I have no crystal ball, but from my reading of history of divisive issues, such as women's ordination, many who opposed it eventually came to accept living in a denomination that allowed it. There were break-offs of folks who couldn't accept it and formed their own denomination (ie. the PCA). I imagine that will happen in this case as well at some point.

    I would guess that a small minority of people today in the PC(USA) oppose women's ordination for biblical or theological reasons. Even those who oppose women's ordination accept living in a denomination that fully supports it. Affirmation of women's ordination has even reached confessional status (The Brief Statement of Faith). Though I do remember that there was opposition on biblical and theological grounds to the line, "[the Holy Spirit] calls women and men to all ministries of the church."

    Many who oppose gay ordination have quite eloquent arguments as to why women's ordination is different. However, it is true that it was for biblical and theological reasons that people opposed (and some still oppose today) women's ordination. Just ask a Southern Baptist for a refresher.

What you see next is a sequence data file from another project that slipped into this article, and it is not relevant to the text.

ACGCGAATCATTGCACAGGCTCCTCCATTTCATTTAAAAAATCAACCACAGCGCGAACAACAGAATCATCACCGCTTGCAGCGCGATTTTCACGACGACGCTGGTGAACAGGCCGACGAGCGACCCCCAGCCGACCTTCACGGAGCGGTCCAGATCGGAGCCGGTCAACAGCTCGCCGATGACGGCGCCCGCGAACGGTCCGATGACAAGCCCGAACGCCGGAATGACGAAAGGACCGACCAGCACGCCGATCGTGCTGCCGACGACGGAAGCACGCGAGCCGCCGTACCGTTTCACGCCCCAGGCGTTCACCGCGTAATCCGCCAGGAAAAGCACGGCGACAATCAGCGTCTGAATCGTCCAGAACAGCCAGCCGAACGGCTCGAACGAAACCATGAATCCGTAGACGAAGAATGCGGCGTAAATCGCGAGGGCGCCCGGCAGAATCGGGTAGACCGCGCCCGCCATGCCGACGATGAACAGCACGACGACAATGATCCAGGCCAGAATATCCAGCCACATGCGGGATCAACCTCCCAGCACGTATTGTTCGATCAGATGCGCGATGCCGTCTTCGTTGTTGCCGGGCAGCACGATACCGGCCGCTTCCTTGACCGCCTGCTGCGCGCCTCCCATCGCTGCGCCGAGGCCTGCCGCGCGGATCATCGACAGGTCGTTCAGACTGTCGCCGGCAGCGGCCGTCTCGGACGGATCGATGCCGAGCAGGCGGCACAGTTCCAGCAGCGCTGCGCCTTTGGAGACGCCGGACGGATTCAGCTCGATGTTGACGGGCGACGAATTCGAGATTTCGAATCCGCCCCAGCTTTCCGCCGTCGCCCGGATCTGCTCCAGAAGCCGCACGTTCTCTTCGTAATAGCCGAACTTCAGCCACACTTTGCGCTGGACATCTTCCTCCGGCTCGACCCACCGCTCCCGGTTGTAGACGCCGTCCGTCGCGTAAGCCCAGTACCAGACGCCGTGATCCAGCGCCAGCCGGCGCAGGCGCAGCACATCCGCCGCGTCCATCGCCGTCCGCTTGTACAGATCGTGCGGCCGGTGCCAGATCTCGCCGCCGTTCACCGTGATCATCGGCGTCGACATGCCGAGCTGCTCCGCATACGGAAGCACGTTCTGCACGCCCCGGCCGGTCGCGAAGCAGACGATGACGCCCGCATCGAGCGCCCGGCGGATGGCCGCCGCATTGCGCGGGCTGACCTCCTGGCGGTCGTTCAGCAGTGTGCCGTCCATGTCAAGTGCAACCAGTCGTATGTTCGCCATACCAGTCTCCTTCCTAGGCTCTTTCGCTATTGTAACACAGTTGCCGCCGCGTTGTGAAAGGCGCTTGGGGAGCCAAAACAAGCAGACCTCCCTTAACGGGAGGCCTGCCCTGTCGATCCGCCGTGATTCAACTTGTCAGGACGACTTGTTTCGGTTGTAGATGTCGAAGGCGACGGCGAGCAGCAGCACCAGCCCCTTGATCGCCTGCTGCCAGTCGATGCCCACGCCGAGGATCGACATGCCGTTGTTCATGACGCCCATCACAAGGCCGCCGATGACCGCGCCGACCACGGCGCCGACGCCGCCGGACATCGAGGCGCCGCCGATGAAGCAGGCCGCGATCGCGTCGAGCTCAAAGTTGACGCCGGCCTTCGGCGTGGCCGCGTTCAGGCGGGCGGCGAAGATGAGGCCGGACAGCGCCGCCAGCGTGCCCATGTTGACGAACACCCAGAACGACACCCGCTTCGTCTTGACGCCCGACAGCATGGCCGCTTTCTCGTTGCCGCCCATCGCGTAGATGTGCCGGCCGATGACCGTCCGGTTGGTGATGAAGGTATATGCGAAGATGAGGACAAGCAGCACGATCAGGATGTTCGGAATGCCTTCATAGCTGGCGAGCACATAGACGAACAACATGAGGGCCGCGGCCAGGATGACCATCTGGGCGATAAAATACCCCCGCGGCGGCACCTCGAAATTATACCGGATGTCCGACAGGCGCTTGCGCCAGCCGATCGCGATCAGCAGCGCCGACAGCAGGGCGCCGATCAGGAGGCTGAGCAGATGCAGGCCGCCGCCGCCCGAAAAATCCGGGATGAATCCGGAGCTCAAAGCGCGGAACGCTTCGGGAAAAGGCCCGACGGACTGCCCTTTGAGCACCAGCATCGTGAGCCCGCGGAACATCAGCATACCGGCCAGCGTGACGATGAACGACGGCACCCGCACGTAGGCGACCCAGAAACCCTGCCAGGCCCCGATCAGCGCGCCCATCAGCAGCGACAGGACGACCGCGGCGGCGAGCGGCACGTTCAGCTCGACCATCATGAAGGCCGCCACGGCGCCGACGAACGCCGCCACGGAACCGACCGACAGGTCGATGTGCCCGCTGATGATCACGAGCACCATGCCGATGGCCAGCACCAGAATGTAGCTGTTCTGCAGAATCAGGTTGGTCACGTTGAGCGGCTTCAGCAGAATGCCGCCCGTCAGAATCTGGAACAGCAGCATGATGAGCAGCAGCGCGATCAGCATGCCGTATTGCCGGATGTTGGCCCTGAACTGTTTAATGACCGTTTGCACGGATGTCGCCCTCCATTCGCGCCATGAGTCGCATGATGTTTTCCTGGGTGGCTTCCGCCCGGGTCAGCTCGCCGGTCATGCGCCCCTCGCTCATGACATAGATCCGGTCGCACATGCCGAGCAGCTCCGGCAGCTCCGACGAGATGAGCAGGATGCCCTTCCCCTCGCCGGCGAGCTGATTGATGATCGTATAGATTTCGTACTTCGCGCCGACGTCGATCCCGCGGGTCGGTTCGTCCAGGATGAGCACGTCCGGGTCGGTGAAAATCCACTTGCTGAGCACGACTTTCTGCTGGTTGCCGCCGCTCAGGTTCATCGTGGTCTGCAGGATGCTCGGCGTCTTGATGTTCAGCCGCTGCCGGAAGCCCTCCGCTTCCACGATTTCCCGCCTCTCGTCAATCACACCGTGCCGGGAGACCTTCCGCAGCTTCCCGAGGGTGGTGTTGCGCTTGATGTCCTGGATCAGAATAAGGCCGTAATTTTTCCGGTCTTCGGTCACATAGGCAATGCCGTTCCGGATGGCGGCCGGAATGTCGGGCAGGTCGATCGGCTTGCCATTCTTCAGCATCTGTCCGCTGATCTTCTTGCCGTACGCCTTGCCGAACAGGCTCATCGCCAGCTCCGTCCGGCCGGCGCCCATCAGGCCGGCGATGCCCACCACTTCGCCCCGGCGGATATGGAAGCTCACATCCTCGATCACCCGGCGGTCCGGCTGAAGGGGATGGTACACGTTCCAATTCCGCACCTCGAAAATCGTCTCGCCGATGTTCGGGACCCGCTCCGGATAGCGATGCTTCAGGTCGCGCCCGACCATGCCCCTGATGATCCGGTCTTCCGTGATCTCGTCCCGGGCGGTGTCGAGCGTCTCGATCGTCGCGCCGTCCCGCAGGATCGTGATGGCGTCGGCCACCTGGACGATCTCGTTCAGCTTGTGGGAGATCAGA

Many who had biblical and theological arguments against women's ordination changed their minds. Some of this had to with knowing women ministers who did a fine job. With these folks, in living with the new reality, their biblical and theological views changed. Again, no crystal ball, but I think that once the legal barriers to gay ordination are lifted in the PC(USA), and after a time of living with this new reality, biblical and theological views for many will change.

    I think the majority of Presbyterians are at least open to the possibility of change. It is openness to the possibility of change that will make the difference. Some will not change. Some will go to another denomination. Some will not change their views but will accept living with this change. Some will continue to actively oppose it. But if (when?) acceptance of gay ordination reaches confessional status, opposition will be as difficult as opposition to women's ordination is now. That is a ways off, I am sure.

    If the issue is biblical and theological, how is it that people could change their minds from being against gay ordination to accepting it, even advocating for it? To answer that, I will quote Mark again: